Linden City Council adopted a pavement assessment management plan Monday, April 26. It was the first in-person city council meeting since the pandemic began.
The plan lays out the rating of city roads and future road projects for Bridge Street, Main Street and neighborhood streets.
The plan was prepared by HRC. State law requires that municipalities submit pavement asset management plans on a regular basis to the Michigan Transportation Asset Management Council. The city was notified in January they did not have a file on plan and could potentially lose road funding in the amount of $440,000.
“This is not set in stone. It’s one of those check marks that we’ve got to hit in order to be compliant,” said City Manager Ellen Glass. “It’s a good start.”
Linden is responsible for maintaining 17.79 miles of public roads, according to the plan, and the city also owns and manages 0.8 miles of unpaved roads. Linden collects PASER data every two years on all federal-aid-eligible roads. PASER stands for Pavement Surface Evaluation and Rating. Due to COVID, many major roads were not rated in 2020. A rating of 10 means “excellent” and 1 is considered “failed.”
2020 state of city major roads
As of 2020, the city major road network has 5.4 percent of roads in the good condition category, 62.7 percent in fair and 31.9 percent poor.
Goal: The report states that the goal for city major roads is to have 10 percent rated “good,” 60 percent rated “fair” and 30 percent rated “poor.” The strategy involves preventing the “good” and “fair” road from becoming “poor,” and moving 8 percent of the paved roads out of the poor category.
2020 state of city minor roads
The paved city minor road network has 12.9 percent in the good category, 41.5 percent in fair and 45.6 percent in poor.
Goal: The goal is to have 20 percent rated “good,” 50 percent rated “fair” and 30 percent rated “poor.” The strategy involves keeping more roads from becoming “poor,” and moving 16 percent of minor roads out of the “poor” category.
“Treatments and strategies that counter pavement-damaging forces include reconstruction, structural improvement, capital preventive maintenance, innovative treatments, and maintenance,” according to the report.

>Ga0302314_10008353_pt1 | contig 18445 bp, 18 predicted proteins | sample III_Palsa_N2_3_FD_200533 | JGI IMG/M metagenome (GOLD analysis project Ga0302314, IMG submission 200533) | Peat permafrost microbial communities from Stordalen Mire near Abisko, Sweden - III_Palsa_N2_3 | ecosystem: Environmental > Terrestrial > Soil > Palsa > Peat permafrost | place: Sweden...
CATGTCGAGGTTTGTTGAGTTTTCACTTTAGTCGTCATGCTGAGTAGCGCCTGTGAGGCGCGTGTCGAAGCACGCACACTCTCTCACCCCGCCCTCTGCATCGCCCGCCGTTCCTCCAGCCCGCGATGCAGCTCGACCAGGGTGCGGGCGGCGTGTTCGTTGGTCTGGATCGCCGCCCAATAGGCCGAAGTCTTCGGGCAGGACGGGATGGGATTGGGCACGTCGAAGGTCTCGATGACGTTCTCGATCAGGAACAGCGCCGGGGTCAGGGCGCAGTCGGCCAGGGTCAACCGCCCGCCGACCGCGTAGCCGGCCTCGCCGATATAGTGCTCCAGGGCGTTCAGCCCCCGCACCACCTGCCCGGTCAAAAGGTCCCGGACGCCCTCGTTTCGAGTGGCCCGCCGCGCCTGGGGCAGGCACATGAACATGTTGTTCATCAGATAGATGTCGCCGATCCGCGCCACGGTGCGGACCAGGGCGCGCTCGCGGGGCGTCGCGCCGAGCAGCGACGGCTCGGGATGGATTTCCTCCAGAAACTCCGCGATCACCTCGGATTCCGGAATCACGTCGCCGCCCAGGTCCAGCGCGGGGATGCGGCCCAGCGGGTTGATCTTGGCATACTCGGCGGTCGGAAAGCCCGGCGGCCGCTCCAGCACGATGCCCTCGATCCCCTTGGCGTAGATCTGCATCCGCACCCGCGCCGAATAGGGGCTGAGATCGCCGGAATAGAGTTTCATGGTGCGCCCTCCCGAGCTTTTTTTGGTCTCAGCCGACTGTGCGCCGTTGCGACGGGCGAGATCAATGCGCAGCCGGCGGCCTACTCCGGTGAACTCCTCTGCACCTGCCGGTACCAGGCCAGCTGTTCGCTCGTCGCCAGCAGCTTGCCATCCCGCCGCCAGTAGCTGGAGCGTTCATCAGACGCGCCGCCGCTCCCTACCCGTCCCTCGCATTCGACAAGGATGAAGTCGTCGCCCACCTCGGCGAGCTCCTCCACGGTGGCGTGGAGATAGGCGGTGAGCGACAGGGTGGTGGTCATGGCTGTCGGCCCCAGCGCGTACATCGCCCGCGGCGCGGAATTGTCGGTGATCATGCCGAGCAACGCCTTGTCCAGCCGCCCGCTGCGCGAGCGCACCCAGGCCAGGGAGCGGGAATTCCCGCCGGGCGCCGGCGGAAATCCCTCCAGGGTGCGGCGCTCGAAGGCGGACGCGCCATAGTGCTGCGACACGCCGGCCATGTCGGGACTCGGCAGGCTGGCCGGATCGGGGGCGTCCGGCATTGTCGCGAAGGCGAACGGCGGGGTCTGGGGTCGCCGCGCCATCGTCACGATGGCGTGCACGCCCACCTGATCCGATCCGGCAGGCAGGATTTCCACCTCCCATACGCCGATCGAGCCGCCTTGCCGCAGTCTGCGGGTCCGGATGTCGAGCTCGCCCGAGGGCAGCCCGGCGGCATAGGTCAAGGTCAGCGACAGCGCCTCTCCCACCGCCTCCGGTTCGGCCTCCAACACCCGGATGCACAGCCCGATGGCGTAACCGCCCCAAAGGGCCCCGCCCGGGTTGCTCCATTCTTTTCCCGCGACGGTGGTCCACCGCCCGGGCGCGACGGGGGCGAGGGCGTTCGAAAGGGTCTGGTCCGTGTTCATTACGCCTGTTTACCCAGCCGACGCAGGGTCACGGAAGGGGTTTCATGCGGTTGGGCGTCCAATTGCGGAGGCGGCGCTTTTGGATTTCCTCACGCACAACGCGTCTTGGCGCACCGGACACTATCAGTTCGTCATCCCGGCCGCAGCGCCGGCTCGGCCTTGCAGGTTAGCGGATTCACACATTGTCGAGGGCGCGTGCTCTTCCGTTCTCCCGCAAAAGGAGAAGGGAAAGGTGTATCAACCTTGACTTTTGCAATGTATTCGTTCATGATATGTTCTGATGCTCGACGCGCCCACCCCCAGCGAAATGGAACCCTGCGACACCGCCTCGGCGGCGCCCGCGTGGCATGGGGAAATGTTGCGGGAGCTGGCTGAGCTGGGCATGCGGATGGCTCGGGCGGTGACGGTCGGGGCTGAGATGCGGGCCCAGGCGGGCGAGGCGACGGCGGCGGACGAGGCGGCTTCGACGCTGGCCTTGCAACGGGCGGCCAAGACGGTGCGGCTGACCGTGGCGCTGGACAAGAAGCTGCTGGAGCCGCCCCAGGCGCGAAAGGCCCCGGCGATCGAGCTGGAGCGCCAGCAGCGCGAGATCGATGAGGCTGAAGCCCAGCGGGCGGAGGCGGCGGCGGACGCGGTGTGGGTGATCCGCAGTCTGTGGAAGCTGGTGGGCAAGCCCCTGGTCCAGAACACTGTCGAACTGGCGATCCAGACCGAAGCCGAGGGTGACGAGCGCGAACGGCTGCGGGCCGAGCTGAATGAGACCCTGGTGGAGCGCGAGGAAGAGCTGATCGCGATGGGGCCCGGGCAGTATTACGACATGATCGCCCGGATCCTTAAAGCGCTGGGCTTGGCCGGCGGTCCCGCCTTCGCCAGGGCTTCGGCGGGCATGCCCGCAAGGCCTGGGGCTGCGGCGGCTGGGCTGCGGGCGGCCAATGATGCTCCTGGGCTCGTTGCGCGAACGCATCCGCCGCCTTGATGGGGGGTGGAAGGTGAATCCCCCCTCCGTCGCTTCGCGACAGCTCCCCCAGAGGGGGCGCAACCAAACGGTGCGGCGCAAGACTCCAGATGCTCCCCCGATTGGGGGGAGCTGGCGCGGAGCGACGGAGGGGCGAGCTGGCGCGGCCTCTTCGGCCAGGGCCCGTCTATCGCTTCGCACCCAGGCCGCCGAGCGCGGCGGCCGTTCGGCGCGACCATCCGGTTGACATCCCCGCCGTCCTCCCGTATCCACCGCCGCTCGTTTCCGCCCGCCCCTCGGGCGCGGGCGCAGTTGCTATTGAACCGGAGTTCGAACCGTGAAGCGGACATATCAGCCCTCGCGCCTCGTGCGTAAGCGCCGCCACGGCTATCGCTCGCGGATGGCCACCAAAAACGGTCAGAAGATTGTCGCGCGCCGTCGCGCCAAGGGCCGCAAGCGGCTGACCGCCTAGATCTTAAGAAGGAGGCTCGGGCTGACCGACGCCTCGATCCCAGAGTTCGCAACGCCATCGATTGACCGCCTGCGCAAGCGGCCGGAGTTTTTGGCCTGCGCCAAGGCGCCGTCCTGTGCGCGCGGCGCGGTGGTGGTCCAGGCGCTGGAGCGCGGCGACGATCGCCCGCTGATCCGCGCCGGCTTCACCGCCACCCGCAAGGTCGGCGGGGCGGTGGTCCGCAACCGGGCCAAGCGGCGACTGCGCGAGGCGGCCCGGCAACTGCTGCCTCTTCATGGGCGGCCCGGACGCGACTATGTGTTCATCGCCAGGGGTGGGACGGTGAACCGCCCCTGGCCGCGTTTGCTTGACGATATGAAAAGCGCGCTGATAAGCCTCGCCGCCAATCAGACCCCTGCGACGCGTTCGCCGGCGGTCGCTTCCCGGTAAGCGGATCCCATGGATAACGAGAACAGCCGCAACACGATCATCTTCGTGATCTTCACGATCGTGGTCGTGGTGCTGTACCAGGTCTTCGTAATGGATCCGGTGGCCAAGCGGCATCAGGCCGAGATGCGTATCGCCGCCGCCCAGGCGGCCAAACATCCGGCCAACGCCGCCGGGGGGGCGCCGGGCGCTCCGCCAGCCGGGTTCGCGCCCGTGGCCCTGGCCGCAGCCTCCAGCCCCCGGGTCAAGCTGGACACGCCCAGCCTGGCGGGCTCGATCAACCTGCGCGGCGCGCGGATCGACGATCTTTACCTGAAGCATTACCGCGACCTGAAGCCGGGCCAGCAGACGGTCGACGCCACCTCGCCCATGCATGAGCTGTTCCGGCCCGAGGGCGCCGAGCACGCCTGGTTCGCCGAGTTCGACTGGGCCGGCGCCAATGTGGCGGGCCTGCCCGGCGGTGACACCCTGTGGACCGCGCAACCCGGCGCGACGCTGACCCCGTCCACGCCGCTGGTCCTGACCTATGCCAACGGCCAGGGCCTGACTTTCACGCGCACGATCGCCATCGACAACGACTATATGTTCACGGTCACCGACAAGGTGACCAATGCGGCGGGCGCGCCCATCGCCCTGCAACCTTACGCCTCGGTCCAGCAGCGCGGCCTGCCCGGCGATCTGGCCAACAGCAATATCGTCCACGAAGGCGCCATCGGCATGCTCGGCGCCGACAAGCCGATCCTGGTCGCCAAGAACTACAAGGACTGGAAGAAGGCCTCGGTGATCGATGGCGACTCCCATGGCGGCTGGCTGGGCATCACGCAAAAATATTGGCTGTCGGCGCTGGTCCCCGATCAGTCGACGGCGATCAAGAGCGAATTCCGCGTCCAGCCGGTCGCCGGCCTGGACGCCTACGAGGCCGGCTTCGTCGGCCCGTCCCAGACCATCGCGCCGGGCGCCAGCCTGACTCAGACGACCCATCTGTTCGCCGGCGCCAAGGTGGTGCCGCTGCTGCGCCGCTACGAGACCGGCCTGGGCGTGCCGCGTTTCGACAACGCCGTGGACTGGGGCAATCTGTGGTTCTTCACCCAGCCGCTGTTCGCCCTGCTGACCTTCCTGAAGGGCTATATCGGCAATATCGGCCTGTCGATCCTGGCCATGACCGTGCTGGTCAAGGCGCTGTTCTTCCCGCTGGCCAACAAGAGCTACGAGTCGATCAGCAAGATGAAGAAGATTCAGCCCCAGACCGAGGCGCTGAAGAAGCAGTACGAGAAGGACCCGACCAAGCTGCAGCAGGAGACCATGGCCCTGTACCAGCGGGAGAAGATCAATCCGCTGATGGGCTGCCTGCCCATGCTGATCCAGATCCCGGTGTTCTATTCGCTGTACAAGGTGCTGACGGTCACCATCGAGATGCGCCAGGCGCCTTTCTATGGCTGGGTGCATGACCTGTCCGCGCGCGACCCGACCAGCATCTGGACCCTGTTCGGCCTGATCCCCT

With unpaved roads, the report indicates that their condition can “rapidly” change, which makes it difficult to obtain a consistent rating. The goal is to maintain or improve road conditions network-wide at 2020 levels.
The report outlines different treatment options and the estimated years of life with each. Crack filling is estimated to extend a road’s life by one year, seal coat may add five years of life, and different non-structural overlay plans could extend a road’s life by five to 18 years. Reconstruction can add 18-20 years to a road’s life.
The city is planning the construction and maintenance projects for 2021-2023. The total cost of these projects is approximately $412,600.
Projects planned for 2021 include crack sealing for neighborhood streets, such as Haystack Drive (rating 8), Ridgewood Court (rating 8), Rockway Drive (rating 8), Saddlebrook Drive (rating 8), Saddlevalley Court (rating 8), Sunflower Drive (rating 8), and Tickner Street (rating 6).
Another 2021 project is resurfacing Hickory Street, which has a rating of 4, and Bridge Street and Linden Road, which both have ratings of 5.
W. Rolston Road is scheduled for reconstruction in 2022. It has a rating of 3 and 2. Main Street is scheduled for reconstruction work with a rating of 2, except for the section from E. Broad Street to Tickner Street. That section has a rating of 6 and is scheduled for crack sealing.
The city plans to spend $134,400 on city major networks, according to the report, and it plans to spend $278,200 on city minor network roads.
Councilor Aaron Wiens said, “As a new city council person who hasn’t spent a lot of time thinking about roads, I was absolutely shocked at the cost of road repair and road maintenance.”
Crack sealing costs approximately $18,000 per lane mile and overlay/reconstruction costs approximately $530,000 per lane mile.
Mayor Danielle Cusson said, “I know that it’s hard to explain to residents how expensive roads are when they say, ‘you should fix all the roads,’ and you look at what our budget is … having this plan available to show our residents I think is going to be a huge step forward as we move on with our road plan.”
Glass said their goal is to educate the residents more on road funding.